BAGHDAD, Iraq – Coalition Forces detained nine suspected terrorists during a raid Saturday morning targeting al-Qaeda in Iraq, two of whom are believed to be foreign fighter facilitators.Cache found in northern Ghazaliya
Intelligence reports indicated the targeted individuals are linked to the movement of foreign fighters into Baghdad. The targeted terrorists who were captured this morning are also believed to have recently harbored senior al-Qaeda in Iraq leaders.
“Coalition Forces are working diligently to eliminate foreign terrorists trying to hijack the development and building of a new stable and peaceful Iraq,” said Lt. Col. Christopher Garver, MNF-I spokesperson.
BAGHDAD – Before the sun came up over northern Ghazaliya, a weapons cache was discovered March 2 as the result of a tip from a resident in this western Baghdad district.March 2:
Soldiers from Company C, 2nd Battalion, 12th Cavalry Regiment conducted the early morning raid as a part of the new security plan for Baghdad.
“As we were dismounting to conduct the raid, I felt something was wrong with the house adjacent to the target house,” said 2nd Lt. Joel Rhea, the platoon leader conducting the raid.
Finding nothing at the target house, the patrol went to the house next door. While searching that house, Rhea’s troops found two automatic weapons, one pistol, one hand grenade, and a large amount of ammunition. Also found inside the house were roadside bomb-making materials.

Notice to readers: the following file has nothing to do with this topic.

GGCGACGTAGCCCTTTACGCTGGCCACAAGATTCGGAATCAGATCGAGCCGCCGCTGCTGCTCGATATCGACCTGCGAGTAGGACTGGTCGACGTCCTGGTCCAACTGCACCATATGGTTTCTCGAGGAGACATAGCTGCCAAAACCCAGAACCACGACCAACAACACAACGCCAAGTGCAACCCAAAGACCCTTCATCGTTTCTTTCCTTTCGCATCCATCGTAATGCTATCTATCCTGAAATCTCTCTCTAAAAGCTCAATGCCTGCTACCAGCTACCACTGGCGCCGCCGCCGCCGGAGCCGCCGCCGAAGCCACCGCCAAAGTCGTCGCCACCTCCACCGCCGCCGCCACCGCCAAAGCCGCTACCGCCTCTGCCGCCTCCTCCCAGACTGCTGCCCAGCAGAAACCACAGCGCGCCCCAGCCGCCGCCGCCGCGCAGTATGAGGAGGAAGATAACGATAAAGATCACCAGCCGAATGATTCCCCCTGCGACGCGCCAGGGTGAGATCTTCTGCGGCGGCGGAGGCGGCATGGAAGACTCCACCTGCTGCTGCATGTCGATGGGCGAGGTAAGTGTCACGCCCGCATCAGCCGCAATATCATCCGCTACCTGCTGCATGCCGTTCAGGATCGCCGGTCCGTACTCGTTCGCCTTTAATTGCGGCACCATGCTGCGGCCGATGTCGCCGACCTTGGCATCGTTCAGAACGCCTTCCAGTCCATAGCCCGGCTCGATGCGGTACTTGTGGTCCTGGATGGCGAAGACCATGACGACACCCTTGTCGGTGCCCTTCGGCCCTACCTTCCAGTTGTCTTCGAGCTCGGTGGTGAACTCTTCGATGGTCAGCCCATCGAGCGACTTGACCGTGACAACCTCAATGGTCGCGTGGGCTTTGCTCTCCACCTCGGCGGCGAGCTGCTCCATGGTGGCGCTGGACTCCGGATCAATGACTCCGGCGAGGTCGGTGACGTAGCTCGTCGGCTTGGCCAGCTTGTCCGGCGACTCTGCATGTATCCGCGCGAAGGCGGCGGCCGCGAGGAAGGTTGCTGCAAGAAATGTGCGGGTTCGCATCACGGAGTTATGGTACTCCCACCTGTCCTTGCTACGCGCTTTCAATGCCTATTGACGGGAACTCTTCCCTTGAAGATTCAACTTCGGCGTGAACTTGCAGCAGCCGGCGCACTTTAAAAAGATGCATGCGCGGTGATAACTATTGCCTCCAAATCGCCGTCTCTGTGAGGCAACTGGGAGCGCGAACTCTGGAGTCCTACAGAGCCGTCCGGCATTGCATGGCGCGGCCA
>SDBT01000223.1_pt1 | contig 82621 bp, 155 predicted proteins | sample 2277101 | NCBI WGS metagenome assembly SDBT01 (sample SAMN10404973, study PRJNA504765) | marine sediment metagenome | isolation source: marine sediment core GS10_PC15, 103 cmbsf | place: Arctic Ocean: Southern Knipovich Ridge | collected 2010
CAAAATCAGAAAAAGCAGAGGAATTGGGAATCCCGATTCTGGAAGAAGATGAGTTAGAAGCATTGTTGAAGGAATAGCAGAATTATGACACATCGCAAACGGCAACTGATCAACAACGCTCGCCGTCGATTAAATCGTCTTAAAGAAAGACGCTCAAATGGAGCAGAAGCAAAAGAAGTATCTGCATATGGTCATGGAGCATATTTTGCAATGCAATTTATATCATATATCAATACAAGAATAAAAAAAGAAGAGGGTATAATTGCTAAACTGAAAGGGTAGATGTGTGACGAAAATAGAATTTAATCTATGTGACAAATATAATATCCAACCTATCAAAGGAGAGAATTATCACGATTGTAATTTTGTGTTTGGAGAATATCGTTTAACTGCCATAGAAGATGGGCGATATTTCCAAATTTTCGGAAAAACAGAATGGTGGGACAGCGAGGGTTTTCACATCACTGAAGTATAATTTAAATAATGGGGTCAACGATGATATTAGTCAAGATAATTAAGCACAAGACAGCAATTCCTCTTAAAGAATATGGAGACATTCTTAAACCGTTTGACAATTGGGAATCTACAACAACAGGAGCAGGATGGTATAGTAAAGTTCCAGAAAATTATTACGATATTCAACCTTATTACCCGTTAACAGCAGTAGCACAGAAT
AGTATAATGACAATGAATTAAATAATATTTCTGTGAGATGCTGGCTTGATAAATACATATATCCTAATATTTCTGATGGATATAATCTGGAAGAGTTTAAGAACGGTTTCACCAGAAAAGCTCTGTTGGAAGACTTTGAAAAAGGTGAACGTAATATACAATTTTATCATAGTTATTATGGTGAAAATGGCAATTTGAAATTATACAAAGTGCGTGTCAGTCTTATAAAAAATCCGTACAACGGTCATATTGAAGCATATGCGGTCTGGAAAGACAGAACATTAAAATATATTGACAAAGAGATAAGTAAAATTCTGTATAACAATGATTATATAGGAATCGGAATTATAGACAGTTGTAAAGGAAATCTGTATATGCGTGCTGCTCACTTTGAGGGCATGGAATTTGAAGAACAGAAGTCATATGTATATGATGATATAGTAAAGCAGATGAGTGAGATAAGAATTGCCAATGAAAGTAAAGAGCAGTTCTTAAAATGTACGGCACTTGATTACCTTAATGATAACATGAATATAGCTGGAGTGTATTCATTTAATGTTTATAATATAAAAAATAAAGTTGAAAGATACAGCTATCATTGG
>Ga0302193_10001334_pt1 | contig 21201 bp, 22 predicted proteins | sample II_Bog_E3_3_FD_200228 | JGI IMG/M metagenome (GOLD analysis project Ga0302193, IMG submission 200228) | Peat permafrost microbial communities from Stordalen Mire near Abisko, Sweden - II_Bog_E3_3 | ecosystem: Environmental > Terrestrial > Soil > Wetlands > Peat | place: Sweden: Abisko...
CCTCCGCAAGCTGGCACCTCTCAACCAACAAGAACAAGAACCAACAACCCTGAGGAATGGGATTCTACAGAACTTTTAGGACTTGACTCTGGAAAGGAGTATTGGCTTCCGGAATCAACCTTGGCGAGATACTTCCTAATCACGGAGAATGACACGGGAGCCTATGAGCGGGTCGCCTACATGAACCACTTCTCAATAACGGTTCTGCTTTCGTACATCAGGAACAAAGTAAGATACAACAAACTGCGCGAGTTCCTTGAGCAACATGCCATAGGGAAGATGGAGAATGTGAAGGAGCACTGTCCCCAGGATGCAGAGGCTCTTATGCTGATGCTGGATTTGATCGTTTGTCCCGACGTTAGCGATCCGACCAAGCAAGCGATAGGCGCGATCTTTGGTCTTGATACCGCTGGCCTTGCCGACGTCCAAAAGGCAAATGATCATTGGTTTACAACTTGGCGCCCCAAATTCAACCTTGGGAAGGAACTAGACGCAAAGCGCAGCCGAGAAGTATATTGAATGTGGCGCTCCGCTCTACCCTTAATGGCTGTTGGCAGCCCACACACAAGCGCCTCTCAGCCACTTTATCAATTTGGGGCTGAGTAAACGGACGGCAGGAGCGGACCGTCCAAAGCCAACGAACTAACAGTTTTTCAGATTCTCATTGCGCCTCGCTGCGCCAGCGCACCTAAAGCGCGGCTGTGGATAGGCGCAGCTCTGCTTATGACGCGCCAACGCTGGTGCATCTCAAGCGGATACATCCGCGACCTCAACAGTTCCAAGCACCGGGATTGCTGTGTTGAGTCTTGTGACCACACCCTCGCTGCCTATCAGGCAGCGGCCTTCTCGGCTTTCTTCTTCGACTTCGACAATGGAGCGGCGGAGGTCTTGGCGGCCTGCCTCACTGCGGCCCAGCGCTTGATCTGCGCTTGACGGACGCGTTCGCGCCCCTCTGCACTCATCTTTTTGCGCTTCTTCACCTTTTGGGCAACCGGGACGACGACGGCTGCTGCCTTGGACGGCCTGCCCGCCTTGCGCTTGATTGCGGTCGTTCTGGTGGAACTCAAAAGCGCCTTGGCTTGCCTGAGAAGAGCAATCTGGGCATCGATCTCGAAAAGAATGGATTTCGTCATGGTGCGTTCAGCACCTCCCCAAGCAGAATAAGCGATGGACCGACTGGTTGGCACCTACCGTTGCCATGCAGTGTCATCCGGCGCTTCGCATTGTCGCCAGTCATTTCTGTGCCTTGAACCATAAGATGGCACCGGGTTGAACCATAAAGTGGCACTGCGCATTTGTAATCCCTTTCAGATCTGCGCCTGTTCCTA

The house was occupied by two males who were taken into custody by the Fort Bliss, Texas Soldiers for further questioning.
The discovery of the cache was within eyesight of the Joint Security Station (JSS) located in Ghazaliya. The JSS is an integral part of the new security plan. It is jointly run by the Iraqi and American forces, and has been credited with several success stories in the few shorts weeks it has been operational.
Since the creation of the JSS, violence in the surrounding neighborhoods has been significantly reduced. The capture of two militia members and the confiscation of their weapons should result in level of violence being further reduced.
Rhea said the emergence of helpful tips, like the one which led to the discovery of a cache, from local residents is leading to a greater number of weapons confiscations and suspect detentions.
BAGHDAD, Iraq – Coalition Forces killed eight terrorists during a raid Thursday targeting al-Qaeda in Iraq operating in the Salman Pak region.Golden Dragons discover massive cache southwest of Baghdad
Intelligence reports indicate a significant number of individuals involved with the AQIZ terrorist network currently operating in the area. Activities in this area have been linked to a roadside and vehicle-borne explosives network. Terrorists in the area are also believed to be involved in smuggling weapons and facilitating foreign fighters.
During the raid, in which Coalition Forces were repeatedly confronted by small arms and mortar fires, Coalition Forces identified three armed terrorists maneuvering toward them with hostile intent. Ground forces engaged the enemy, killing the three terrorists.
Twenty minutes later, ground forces were again confronted by eight terrorists who began firing upon them. Ground forces returned fire, killing four terrorists. The other four fled the area.
Ground forces also witnessed armed terrorists in a vehicle who were accessing a weapons cache and removing small arms. Coalition Forces engaged, killing one terrorist. Two terrorists were wounded and fled.